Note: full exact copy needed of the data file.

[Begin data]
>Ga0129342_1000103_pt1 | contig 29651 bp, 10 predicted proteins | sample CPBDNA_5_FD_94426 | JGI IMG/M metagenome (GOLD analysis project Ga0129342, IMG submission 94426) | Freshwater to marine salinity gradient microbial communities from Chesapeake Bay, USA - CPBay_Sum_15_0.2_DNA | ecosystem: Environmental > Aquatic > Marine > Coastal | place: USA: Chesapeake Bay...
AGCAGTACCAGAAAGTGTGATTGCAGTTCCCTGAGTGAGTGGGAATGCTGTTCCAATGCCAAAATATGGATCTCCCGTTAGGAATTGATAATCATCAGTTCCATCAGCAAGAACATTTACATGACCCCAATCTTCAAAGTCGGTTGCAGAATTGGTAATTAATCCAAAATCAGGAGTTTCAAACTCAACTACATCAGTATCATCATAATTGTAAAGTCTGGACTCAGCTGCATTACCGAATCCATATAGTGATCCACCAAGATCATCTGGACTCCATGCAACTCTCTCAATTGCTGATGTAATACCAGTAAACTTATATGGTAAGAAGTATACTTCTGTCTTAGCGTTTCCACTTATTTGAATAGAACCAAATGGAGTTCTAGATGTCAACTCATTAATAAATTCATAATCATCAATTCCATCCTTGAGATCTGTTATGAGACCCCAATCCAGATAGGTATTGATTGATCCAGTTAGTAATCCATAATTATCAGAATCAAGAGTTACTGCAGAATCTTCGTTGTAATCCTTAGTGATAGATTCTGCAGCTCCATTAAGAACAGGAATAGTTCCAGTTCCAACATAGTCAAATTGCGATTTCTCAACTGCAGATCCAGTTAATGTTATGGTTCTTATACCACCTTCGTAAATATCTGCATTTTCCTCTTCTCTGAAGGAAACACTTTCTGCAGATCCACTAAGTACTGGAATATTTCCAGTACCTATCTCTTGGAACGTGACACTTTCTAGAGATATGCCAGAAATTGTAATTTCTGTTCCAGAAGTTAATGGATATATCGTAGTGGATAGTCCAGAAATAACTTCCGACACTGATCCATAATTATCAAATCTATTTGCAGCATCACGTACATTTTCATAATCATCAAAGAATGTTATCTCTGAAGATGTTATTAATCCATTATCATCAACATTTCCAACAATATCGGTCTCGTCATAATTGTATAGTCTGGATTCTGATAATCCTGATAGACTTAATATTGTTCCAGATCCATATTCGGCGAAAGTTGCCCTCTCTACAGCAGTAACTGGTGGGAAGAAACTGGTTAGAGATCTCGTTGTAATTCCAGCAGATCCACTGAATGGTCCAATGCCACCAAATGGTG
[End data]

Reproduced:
>Ga0129342_1000103_pt1 | contig 29651 bp, 10 predicted proteins | sample CPBDNA_5_FD_94426 | JGI IMG/M metagenome (GOLD analysis project Ga0129342, IMG submission 94426) | Freshwater to marine salinity gradient microbial communities from Chesapeake Bay, USA - CPBay_Sum_15_0.2_DNA | ecosystem: Environmental > Aquatic > Marine > Coastal | place: USA: Chesapeake Bay...
AGCAGTACCAGAAAGTGTGATTGCAGTTCCCTGAGTGAGTGGGAATGCTGTTCCAATGCCAAAATATGGATCTCCCGTTAGGAATTGATAATCATCAGTTCCATCAGCAAGAACATTTACATGACCCCAATCTTCAAAGTCGGTTGCAGAATTGGTAATTAATCCAAAATCAGGAGTTTCAAACTCAACTACATCAGTATCATCATAATTGTAAAGTCTGGACTCAGCTGCATTACCGAATCCATATAGTGATCCACCAAGATCATCTGGACTCCATGCAACTCTCTCAATTGCTGATGTAATACCAGTAAACTTATATGGTAAGAAGTATACTTCTGTCTTAGCGTTTCCACTTATTTGAATAGAACCAAATGGAGTTCTAGATGTCAACTCATTAATAAATTCATAATCATCAATTCCATCCTTGAGATCTGTTATGAGACCCCAATCCAGATAGGTATTGATTGATCCAGTTAGTAATCCATAATTATCAGAATCAAGAGTTACTGCAGAATCTTCGTTGTAATCCTTAGTGATAGATTCTGCAGCTCCATTAAGAACAGGAATAGTTCCAGTTCCAACATAGTCAAATTGCGATTTCTCAACTGCAGATCCAGTTAATGTTATGGTTCTTATACCACCTTCGTAAATATCTGCATTTTCCTCTTCTCTGAAGGAAACACTTTCTGCAGATCCACTAAGTACTGGAATATTTCCAGTACCTATCTCTTGGAACGTGACACTTTCTAGAGATATGCCAGAAATTGTAATTTCTGTTCCAGAAGTTAATGGATATATCGTAGTGGATAGTCCAGAAATAACTTCCGACACTGATCCATAATTATCAAATCTATTTGCAGCATCACGTACATTTTCATAATCATCAAAGAATGTTATCTCTGAAGATGTTATTAATCCATTATCATCAACATTTCCAACAATATCGGTCTCGTCATAATTGTATAGTCTGGATTCTGATAATCCTGATAGACTTAATATTGTTCCAGATCCATATTCGGCGAAAGTTGCCCTCTCTACAGCAGTAACTGGTGGGAAGAAACTGGTTAGAGATCTCGTTGTAATTCCAGCAGATCCACTGAATGGTCCAATGCCACCAAATGGTG